Relatively longer, up to the skier’s upper lip or nose
FIS rule:  Max length = 89% of skier’s height

The most significant gear difference is that classic skis have a grip or kick zone under your foot. This is what allows you to move forward when you put weight onto one ski. There are many ways to achieve this, including applying a special sticky wax called kick wax, a fish scale pattern molded into the ski base, or a skin that grips in one direction and slides in the opposite. Without one of these features, you would simply flail around and go nowhere on your classic skis!

Skate skis lack this grip section underfoot, and the base is one continuous glide zone from tip to tail. This is why you can’t use classic technique on a skate ski.

Trails and Grooming

Remember, the roots of the sport grew out of classic technique. Early classic trails were just two tracks through the woods, often made by the skiers themselves.

With the advent of modern grooming and equipment, typical Nordic trails in Park City will look something like this: classic lanes near one or both edges and a wide area of corduroy in between for skating. This allows both techniques to be used on the same trail, and skaters and classic skiers can be together on the same outing.

Intensity and Effort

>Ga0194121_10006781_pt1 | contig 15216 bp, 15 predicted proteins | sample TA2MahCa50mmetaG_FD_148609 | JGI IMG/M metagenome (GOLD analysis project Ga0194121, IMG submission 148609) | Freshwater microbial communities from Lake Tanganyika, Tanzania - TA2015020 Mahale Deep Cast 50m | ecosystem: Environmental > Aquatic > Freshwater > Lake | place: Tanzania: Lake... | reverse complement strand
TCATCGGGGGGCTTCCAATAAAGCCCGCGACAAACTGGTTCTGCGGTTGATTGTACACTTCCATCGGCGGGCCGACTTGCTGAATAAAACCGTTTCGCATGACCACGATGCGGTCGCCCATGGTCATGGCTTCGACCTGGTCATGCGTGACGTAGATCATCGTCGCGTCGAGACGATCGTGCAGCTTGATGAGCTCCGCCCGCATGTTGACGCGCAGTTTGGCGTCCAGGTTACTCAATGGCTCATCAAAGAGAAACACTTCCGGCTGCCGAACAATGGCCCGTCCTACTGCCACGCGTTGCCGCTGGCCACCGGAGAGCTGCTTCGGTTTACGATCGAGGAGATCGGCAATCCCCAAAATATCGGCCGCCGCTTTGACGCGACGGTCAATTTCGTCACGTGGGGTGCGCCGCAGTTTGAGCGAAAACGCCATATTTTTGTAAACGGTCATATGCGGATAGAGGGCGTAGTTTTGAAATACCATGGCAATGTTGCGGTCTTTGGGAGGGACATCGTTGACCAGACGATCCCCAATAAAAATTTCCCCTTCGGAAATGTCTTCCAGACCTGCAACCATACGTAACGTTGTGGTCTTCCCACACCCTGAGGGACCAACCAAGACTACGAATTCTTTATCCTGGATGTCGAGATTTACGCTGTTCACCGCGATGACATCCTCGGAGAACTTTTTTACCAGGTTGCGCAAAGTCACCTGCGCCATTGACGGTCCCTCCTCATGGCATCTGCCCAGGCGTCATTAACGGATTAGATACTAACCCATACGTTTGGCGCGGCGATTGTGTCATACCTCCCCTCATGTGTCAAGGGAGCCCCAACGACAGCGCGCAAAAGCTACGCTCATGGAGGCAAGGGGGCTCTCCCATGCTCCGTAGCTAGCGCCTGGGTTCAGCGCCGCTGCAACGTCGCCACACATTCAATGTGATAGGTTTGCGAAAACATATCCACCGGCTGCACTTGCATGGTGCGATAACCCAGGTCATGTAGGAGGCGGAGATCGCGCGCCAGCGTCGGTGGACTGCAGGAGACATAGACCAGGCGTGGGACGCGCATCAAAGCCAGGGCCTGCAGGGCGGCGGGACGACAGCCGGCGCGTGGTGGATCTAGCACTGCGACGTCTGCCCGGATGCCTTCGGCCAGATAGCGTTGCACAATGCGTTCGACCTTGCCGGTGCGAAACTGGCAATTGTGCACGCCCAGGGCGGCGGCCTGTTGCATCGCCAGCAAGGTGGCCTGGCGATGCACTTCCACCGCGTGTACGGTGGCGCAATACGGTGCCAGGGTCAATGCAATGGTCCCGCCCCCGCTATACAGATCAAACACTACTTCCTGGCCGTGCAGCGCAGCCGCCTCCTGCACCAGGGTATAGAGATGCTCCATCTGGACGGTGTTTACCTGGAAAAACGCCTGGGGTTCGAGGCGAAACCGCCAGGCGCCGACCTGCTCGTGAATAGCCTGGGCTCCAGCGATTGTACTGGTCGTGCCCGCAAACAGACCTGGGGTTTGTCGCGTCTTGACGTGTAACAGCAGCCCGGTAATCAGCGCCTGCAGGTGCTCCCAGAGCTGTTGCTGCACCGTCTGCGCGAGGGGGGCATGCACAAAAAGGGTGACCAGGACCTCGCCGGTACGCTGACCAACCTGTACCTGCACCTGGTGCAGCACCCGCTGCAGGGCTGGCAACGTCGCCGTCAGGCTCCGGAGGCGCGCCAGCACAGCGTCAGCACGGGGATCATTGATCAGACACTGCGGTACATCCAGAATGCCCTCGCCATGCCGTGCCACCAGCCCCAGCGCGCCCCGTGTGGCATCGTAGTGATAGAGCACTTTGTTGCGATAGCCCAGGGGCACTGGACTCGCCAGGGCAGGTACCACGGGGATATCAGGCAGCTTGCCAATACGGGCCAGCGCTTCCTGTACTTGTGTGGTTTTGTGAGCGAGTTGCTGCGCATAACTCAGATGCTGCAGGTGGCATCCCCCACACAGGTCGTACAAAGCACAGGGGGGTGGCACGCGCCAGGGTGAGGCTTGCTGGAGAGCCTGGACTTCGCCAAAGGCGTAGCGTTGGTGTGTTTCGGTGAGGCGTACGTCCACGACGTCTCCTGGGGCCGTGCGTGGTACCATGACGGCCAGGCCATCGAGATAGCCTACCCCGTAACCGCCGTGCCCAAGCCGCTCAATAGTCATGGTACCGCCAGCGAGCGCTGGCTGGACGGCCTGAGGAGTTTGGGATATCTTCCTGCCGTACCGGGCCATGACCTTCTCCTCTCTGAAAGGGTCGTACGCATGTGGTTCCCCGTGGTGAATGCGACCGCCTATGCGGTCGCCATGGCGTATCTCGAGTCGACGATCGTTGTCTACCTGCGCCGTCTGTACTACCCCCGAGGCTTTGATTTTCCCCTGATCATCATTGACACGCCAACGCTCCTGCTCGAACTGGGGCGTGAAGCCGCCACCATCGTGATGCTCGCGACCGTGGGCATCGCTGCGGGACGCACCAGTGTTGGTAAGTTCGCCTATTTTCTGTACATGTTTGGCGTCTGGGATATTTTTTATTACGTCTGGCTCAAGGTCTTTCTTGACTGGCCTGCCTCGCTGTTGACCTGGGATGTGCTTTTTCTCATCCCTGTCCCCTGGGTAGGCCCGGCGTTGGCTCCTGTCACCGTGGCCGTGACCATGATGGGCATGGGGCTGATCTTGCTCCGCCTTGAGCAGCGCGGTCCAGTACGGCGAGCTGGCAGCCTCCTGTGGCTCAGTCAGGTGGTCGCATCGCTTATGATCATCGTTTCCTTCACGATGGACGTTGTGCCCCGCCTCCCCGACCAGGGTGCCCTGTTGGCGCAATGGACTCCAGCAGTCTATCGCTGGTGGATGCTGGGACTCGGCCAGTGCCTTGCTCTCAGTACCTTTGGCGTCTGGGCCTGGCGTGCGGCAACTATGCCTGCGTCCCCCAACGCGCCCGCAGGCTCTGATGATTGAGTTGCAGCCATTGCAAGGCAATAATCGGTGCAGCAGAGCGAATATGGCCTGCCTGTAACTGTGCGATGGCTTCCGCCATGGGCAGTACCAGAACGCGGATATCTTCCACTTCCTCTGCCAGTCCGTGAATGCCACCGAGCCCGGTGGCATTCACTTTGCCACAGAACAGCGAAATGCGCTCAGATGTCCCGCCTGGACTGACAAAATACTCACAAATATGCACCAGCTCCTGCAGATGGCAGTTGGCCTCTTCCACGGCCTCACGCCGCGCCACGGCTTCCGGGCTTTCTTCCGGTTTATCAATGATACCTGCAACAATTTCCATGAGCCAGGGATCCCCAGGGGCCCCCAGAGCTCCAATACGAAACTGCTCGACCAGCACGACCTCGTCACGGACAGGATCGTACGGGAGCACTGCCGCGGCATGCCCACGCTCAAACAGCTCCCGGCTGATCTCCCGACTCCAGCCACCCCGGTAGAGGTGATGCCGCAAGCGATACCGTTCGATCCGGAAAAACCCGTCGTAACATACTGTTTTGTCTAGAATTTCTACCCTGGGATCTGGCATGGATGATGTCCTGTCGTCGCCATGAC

Like walking and running, classic skiing intensity can be anywhere from a stroll, to a jog, and to an all-out sprint. If you’re just learning, and trying to stand and glide without falling, it’s sometimes nice not to be sucking for air at the same time. I frequently suggest that my beginner students start with classic skiing.

Unless you are a skilled skate skier with efficient technique, there generally is no relaxing or “taking it easy” in this technique. You’ll be medium-to-full gas the entire time you are on skis. So, if you’re a beginner or a sea-level dweller, consider this as you choose between techniques. But, if you are a fit athlete like a biker or runner, you may really enjoy the feeling of gliding fast up and down the hills. Give it a try!

Classic skiing or skate skiing are both wonderful ways to stay active and enjoy the winter outdoors.
Nordic skiing offers a wonderful way to enjoy winter’s beauty and maintain an active lifestyle.

Try for Yourself!

Nordic skiing, whether classic or skate, offers an exceptional way to enjoy winter’s beauty and maintain an active lifestyle. Classic skiing presents an authentic and graceful experience, making it an excellent choice for beginners and those seeking a more relaxed pace. In contrast, skate skiing delivers a dynamic and vigorous workout that can be immensely exhilarating for those pursuing a more intense physical challenge.

Ultimately, the choice between classic and skate skiing is up to you, based on your preferences, fitness level, and long-term goals. Like many Nordic skiers, I use both styles, depending on my mood, the technique of the next race, or where I think the good grooming will be.

You can’t go wrong with either, and you’ll be joining a fun, healthy, and lifelong sport. See you on the trails!

By Ted Palomaki, Nordic Ski Instructor, White Pine Touring & Contributing Writer,